Reducing smoking prevalence in Brinnington, Stockport: Scoping report
Summary of findings
· Interviewees observed that cessation advisors who appear to give them orders are ignored whereas those offering encouragement and support are listened to.
· In a close knit community, the views of neighbours and friends has accentuated importance.
· There is a strong harmful and hazardous drinking culture in Brinnington, which is entwined with smoking and binge smoking on nights out.
· Many Brinnington residents have poor health and no matter what their age poor health appears to be a significant incentive to quit smoking.
· Smoking is a considerable drain on finances of the low income Brinnington residents. Giving up or wanting to give up for financial reasons was common.
· Many Brinnington smokers felt guilty that they smoked and would not smoke around children.
· Relationships with GPs varied but some interviewees felt GPs did not communicate with them on an appropriate level or did not give them enough time.
· Many Brinnington residents commented that they would be unlikely to visit a pharmacist for smoking cessation advice.
· Stress is often coped with by smoking. Brinnington residents, who often suffer from financial and health hardship, often have considerable stress in their lives.
· Most interviewees had a strong desire to quit.
· Smoking in Brinnington appears to be the cultural norm.
There is considerable scope in Brinnington to significantly improve quit attempt figures using existing services. Key points raised from the primary research included:
· Availability of services needs to be a priority. Time and place need to be considered. Services need to be easy and convenient to attend.
· Gender issues should be considered. Men are likely to have different needs and these are not being currently addressed.
· Volunteers need to be mobilised and trained. Community-led initiatives will likely be most successfully received.
· Promotions of services needs to be fully integrated and have a strong impact. The desire to quit is already there, but the support is shakey.
· Innovative ideas could be used, such as incentives and joint programmes with other behavioural initiatives.
The aim of this study was to gather exploratory data to inform a social marketing intervention to increase smoking cessation attempts in Brinnington by increasing quit attempts through NHS-run cessation services.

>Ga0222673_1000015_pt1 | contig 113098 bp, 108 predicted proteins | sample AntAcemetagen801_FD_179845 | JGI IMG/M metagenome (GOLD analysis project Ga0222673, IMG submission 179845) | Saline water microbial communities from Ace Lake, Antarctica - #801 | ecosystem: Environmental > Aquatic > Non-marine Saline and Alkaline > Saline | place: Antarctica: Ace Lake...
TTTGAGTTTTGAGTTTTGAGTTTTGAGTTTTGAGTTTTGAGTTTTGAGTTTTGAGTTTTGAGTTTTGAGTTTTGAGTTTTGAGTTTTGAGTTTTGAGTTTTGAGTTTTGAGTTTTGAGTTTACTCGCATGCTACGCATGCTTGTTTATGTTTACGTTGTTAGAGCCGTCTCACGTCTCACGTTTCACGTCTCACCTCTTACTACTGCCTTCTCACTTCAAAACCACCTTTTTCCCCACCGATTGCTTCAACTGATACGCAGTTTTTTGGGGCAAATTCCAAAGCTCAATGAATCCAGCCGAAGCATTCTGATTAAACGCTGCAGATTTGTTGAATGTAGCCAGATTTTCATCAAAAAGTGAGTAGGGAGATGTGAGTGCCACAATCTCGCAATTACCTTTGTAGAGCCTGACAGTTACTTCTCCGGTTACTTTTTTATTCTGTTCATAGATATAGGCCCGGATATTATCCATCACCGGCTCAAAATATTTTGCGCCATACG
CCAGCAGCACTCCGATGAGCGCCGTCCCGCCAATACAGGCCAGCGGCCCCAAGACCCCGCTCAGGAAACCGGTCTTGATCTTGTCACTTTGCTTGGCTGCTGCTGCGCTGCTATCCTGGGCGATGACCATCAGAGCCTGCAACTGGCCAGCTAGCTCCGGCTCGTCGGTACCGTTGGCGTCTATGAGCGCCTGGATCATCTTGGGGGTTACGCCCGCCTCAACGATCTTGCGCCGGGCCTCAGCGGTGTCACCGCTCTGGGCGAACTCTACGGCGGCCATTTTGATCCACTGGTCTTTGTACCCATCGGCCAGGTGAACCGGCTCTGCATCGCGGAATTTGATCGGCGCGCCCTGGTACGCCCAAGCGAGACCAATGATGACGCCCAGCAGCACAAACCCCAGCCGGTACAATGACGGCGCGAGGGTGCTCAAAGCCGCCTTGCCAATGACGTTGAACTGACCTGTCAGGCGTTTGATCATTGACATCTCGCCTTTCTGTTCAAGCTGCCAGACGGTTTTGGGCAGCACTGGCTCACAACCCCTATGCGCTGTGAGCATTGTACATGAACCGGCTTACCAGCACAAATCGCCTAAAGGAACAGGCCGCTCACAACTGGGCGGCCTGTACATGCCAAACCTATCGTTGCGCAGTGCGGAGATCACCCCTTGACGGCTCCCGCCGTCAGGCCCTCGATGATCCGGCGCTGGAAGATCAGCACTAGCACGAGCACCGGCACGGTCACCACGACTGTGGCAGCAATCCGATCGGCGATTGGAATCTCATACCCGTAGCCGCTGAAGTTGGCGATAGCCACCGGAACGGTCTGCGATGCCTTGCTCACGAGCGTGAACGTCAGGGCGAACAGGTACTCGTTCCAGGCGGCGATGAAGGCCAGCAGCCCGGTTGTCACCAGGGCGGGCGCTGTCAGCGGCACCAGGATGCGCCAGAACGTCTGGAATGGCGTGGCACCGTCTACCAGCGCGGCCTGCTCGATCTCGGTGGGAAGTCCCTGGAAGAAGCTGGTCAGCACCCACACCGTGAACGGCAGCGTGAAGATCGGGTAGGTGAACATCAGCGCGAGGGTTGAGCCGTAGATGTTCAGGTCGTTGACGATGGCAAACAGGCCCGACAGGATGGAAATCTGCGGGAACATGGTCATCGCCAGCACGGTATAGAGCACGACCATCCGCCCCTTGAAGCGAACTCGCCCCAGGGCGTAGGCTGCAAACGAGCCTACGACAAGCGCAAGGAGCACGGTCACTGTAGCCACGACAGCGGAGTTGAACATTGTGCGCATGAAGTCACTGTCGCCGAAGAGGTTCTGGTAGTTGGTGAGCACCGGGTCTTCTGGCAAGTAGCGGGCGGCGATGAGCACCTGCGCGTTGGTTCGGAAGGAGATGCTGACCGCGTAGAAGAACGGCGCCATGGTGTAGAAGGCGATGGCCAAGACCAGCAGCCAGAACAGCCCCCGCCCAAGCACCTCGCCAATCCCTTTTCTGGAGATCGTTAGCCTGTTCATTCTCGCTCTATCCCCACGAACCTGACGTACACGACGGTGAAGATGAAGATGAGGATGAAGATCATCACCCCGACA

· Overall, the focus was on building a picture of the current services and reasons for their limited success.
· Recommendations will be made for possible changes and development of cessation services to make them more consumer-oriented.
· Key consumer insight will also be presented which may be able to inform future social marketing interventions.
Research objectives were defined were to explore:
· The limited use of current cessation services by Brinnington residents
· The attitudes to current cessation services by Brinnington residents
· The experiences of successful quitters and those who have dropped out
· Other issues which may form barriers to cessation or incentives to quit for Brinnington smokers
In 2007, ten learning demonstration sites were set up by the National Social Marketing Centre with funding from the Department of Health. The aim of which was to help local areas apply and integrate social marketing into their programmes and strategies, whilst helping to develop a robust evidence base for social marketing. The learning demonstration sites are also a key component of the Department of Health’s ‘Ambitions for Health’ strategic framework to build capacity and skills in applying social marketing principles to health interventions.
The learning demonstration sites were based in Primary Care Trusts (PCTs) and local authorities across the country and addressed a wide range of health issues.
The reducing the smoking prevalence in Brinnington pilot project was one of the demonstration sites selected for the programme.
The Stockport smoking pilot project was one of ten learning demonstration sites, set up by the National Social Marketing Centre with funding from DH, to build capacity and skills in applying social marketing principles to health interventions. Data for this report has been drawn from local information sources provided by Stockport PCT contacts, from national epidemiological and academic sources and first hand from local people involved with current interventions.
Smokers and ex-smokers who live on the Brinnington estate in Stockport
A series of one to one interviews were conducted in either Brinnington Community Centre or Brinnington Health Centre meeting room. These interviews were informal and an incentive of £20 in the form of high street or supermarket vouchers was offered. In all cases apart from 1 the voucher was accepted. Interviews lasted around 1 hour.
Data collection methodology